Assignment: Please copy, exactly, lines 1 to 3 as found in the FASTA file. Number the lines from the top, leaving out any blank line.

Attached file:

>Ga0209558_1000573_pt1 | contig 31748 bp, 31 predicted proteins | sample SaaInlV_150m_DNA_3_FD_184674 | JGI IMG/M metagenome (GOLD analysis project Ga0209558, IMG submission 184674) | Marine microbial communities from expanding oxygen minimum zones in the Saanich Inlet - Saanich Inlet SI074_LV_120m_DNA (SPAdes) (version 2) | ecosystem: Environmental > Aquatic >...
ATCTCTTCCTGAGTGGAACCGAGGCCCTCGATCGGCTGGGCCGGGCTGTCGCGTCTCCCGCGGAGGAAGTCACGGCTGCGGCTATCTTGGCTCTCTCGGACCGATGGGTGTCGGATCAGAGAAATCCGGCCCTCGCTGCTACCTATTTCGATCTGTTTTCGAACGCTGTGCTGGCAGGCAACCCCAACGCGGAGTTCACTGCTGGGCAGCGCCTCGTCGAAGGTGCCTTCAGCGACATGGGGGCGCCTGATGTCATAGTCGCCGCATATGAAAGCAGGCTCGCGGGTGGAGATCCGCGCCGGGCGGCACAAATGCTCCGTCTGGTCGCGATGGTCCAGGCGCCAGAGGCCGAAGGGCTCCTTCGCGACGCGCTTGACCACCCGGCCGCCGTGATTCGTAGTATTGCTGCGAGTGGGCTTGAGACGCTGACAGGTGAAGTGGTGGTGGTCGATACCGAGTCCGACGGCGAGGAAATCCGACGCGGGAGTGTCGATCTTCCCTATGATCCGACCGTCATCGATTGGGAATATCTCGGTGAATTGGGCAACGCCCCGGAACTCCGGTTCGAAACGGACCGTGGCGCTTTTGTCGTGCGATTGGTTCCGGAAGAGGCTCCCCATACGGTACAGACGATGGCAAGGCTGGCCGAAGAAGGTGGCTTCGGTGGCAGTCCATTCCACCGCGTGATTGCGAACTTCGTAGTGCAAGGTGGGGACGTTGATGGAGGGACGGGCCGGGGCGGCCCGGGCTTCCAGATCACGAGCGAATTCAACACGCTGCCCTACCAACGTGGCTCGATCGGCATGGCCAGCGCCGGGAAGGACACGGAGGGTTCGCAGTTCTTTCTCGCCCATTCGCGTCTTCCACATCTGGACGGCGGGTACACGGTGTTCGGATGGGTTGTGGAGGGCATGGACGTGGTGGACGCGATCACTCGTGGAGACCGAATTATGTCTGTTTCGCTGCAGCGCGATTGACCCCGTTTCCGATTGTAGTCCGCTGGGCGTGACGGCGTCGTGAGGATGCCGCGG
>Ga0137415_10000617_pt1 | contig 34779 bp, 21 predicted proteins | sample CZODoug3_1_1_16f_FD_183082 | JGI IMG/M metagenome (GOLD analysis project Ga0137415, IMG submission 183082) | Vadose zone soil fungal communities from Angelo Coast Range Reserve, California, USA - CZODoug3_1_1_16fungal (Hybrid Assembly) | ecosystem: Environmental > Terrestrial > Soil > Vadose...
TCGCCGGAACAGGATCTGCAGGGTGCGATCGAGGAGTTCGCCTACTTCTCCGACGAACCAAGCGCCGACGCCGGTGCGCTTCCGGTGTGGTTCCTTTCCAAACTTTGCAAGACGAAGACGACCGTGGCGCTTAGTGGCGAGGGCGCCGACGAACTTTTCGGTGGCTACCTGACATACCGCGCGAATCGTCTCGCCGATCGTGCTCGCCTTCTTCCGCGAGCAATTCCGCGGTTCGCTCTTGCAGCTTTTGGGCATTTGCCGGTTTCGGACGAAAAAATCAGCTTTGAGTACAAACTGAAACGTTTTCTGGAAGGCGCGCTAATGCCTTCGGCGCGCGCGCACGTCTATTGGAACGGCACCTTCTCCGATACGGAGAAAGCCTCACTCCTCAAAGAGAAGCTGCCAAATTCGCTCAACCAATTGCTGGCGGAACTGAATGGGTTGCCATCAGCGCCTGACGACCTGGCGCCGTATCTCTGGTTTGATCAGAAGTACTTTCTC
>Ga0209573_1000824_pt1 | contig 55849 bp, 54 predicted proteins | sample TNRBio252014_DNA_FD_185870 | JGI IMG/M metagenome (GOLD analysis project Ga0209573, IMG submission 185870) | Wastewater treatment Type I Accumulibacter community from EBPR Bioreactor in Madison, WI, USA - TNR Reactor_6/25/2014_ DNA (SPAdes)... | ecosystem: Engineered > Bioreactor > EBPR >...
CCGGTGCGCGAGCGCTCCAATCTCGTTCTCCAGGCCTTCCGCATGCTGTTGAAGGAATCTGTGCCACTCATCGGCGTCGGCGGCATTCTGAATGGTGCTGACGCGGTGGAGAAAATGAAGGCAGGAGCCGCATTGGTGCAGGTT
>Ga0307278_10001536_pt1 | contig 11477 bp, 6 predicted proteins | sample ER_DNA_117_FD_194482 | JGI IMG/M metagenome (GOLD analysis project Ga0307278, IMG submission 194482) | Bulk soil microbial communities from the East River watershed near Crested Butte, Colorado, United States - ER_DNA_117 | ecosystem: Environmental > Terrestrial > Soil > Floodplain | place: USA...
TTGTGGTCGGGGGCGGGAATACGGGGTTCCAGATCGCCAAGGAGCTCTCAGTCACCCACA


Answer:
>Ga0209558_1000573_pt1 | contig 31748 bp, 31 predicted proteins | sample SaaInlV_150m_DNA_3_FD_184674 | JGI IMG/M metagenome (GOLD analysis project Ga0209558, IMG submission 184674) | Marine microbial communities from expanding oxygen minimum zones in the Saanich Inlet - Saanich Inlet SI074_LV_120m_DNA (SPAdes) (version 2) | ecosystem: Environmental > Aquatic >...
ATCTCTTCCTGAGTGGAACCGAGGCCCTCGATCGGCTGGGCCGGGCTGTCGCGTCTCCCGCGGAGGAAGTCACGGCTGCGGCTATCTTGGCTCTCTCGGACCGATGGGTGTCGGATCAGAGAAATCCGGCCCTCGCTGCTACCTATTTCGATCTGTTTTCGAACGCTGTGCTGGCAGGCAACCCCAACGCGGAGTTCACTGCTGGGCAGCGCCTCGTCGAAGGTGCCTTCAGCGACATGGGGGCGCCTGATGTCATAGTCGCCGCATATGAAAGCAGGCTCGCGGGTGGAGATCCGCGCCGGGCGGCACAAATGCTCCGTCTGGTCGCGATGGTCCAGGCGCCAGAGGCCGAAGGGCTCCTTCGCGACGCGCTTGACCACCCGGCCGCCGTGATTCGTAGTATTGCTGCGAGTGGGCTTGAGACGCTGACAGGTGAAGTGGTGGTGGTCGATACCGAGTCCGACGGCGAGGAAATCCGACGCGGGAGTGTCGATCTTCCCTATGATCCGACCGTCATCGATTGGGAATATCTCGGTGAATTGGGCAACGCCCCGGAACTCCGGTTCGAAACGGACCGTGGCGCTTTTGTCGTGCGATTGGTTCCGGAAGAGGCTCCCCATACGGTACAGACGATGGCAAGGCTGGCCGAAGAAGGTGGCTTCGGTGGCAGTCCATTCCACCGCGTGATTGCGAACTTCGTAGTGCAAGGTGGGGACGTTGATGGAGGGACGGGCCGGGGCGGCCCGGGCTTCCAGATCACGAGCGAATTCAACACGCTGCCCTACCAACGTGGCTCGATCGGCATGGCCAGCGCCGGGAAGGACACGGAGGGTTCGCAGTTCTTTCTCGCCCATTCGCGTCTTCCACATCTGGACGGCGGGTACACGGTGTTCGGATGGGTTGTGGAGGGCATGGACGTGGTGGACGCGATCACTCGTGGAGACCGAATTATGTCTGTTTCGCTGCAGCGCGATTGACCCCGTTTCCGATTGTAGTCCGCTGGGCGTGACGGCGTCGTGAGGATGCCGCGG
>Ga0137415_10000617_pt1 | contig 34779 bp, 21 predicted proteins | sample CZODoug3_1_1_16f_FD_183082 | JGI IMG/M metagenome (GOLD analysis project Ga0137415, IMG submission 183082) | Vadose zone soil fungal communities from Angelo Coast Range Reserve, California, USA - CZODoug3_1_1_16fungal (Hybrid Assembly) | ecosystem: Environmental > Terrestrial > Soil > Vadose...